He stood up then, and holding the shard between thumb and forefinger he extended it away from his body and began to turn on the spot in a slow and deliberate motion, as if displaying it to an invisible audience.
His attention was so fixed upon the shard that Illiom too found herself staring at it, wondering what on earth he was doing.
Then the glass began to glow.
Its length pulsed with a pale aqua light that lingered for a moment and then began to fade again. The man checked his movement, and then turned fractionally back in the opposite direction.
The glow rekindled. He stopped and raised the shard until the light grew stronger still.
The initial illusion that the glass was merely refracting the firelight was completely dispelled when its glow intensified and pulsed with flashes of pure brilliance that blazed between the man’s fingers and dappled across his face.
Completely captivated, Illiom stared at this display of cold, blue fire. Even when the man closed his fingers around the shard, its light did not abate; instead, his whole fist shone like a beacon of light.
Then the man looked up.
With Who’s unerring owl-sense, Illiom knew that he was looking directly towards her.
She recoiled and would have turned away, but Who was not done yet.
In a fluid transition to a later memory, the owl showed her another scene. In it the man was relaxed, reclining against his saddle. The signs of a recent meal lay discarded beside him: a soiled iron skillet and an empty bowl. A pewter cup sat perched at a precarious angle on the stone next to his fire.
He was intent on honing a dagger; languidly running a stone along the edge of the blade, turning it often for an even outcome, pausing occasionally to test its keenness with his thumb.
Illiom noticed the turn of his lip as he gazed upon his handiwork, lost in some private thought. The cold gleam in his eyes seemed to mirror the steel of his weapon.
Illiom shivered. She sucked in a breath and, shaking off the vision, turned to look at the owl, perched on the makeshift lintel of the shelter’s door.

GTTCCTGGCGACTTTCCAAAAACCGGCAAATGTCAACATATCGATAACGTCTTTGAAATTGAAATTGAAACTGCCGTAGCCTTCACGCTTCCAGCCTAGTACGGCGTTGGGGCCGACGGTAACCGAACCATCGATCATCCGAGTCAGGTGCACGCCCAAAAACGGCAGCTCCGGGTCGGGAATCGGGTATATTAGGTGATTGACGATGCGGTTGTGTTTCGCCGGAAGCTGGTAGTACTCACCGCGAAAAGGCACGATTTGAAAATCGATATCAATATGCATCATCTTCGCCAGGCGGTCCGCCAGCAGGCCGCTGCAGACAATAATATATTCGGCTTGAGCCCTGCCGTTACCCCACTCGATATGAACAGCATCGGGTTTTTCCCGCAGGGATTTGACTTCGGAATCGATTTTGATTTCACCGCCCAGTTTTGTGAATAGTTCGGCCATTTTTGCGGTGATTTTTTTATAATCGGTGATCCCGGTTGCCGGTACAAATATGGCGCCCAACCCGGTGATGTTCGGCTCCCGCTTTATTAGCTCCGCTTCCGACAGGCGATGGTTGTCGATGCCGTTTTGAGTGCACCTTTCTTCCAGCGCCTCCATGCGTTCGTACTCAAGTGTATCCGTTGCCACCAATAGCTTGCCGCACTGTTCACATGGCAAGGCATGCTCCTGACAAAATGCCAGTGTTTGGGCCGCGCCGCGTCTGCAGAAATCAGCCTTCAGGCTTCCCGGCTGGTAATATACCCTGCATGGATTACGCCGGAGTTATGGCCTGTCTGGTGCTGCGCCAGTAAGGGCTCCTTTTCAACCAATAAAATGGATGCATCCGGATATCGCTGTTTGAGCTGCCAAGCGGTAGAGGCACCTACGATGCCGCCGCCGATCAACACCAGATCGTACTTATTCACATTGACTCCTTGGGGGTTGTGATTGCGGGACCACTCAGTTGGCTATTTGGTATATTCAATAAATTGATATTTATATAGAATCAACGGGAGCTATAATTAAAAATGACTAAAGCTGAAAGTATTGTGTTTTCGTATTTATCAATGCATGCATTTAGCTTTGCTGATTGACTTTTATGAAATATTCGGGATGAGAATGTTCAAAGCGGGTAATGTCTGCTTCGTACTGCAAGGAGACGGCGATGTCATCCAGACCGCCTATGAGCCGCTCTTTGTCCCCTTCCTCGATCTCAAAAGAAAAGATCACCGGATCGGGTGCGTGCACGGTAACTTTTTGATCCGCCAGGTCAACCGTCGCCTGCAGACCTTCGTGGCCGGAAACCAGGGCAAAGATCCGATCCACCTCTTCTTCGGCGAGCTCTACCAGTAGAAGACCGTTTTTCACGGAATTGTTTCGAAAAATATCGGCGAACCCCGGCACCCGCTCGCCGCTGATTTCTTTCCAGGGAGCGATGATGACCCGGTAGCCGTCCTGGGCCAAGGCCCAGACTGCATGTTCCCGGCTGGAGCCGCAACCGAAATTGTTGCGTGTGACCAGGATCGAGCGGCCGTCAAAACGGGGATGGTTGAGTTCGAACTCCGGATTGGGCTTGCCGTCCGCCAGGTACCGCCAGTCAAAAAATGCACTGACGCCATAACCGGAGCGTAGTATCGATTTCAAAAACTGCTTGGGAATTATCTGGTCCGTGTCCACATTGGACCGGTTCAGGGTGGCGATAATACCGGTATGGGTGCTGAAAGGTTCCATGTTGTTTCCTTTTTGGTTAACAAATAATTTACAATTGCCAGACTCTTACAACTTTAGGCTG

“How close is he?”
He is down there. The owl stirred, shifting his position slightly. He will come up with the sun’s rising.
After that, sleep was out of the question. Illiom found herself casting her mind back over past events, trying to discern a connection between them and this intrusion.
The only incident that had ever exposed her to any danger and potential repercussions had occurred back in Gallid, yet even that did not add up. Why would anyone come looking for her now, after all this time? It had been ten years, maybe longer.
She shook her head in frustration. Surely this had nothing to do with that incident. Yet she could think of no other explanation for the man’s presence, except...
A thought chilled her as effectively as a fall into an icy stream.
Perhaps this intruder had heard of the comely, if somewhat crazed, young woman who had chosen to live alone on the flank of a certain mountain. Perhaps he was not seeking her because of any connection to her past, but...
She did not allow herself to complete the thought.
Instead, her werelight flashed into being of its own volition, like barely contained lightning. She felt its potential for violence.
The owl hooted a protest.
“I am so sorry,” she said soothingly, and quelled its power.
Only once before had she felt its full potential: this gift-curse had erupted from her when she had been in danger and terrified. The damage it had inflicted upon her attacker was such that she knew he would never recover. If this one approached her now with similar intent, he would regret the moment he had decided to seek her out.
Emboldened by this memory, her initial fears evaporated like mist before Iod’s heat. Illiom smiled to herself. Her feelings of vulnerability were absurd. Now, like then, she was far from defenceless.
He does not seek to harm you; he comes to take you away.
Who’s sending was like a paralysing spell.
Take me away?
Her heart pounded against her ribs.
“How can you possibly know that?”
The ice of fear and the fire of hope met like an explosion in her belly. What had she been praying for? What had she been asking ... no, pleading for, this whole winter past?
Her head swam as she dropped to her knees.
A wave of nausea surged through her and she retched. She straightened after a while and brushed away the spittle on her chin with the back of her hand.
Then she turned to Who, but before she could request that he scout the intruder again, the owl spread his broad tawny wings and dropped away from the lintel.
Gliding past her, he vanished like a silent wraith into the gloom below.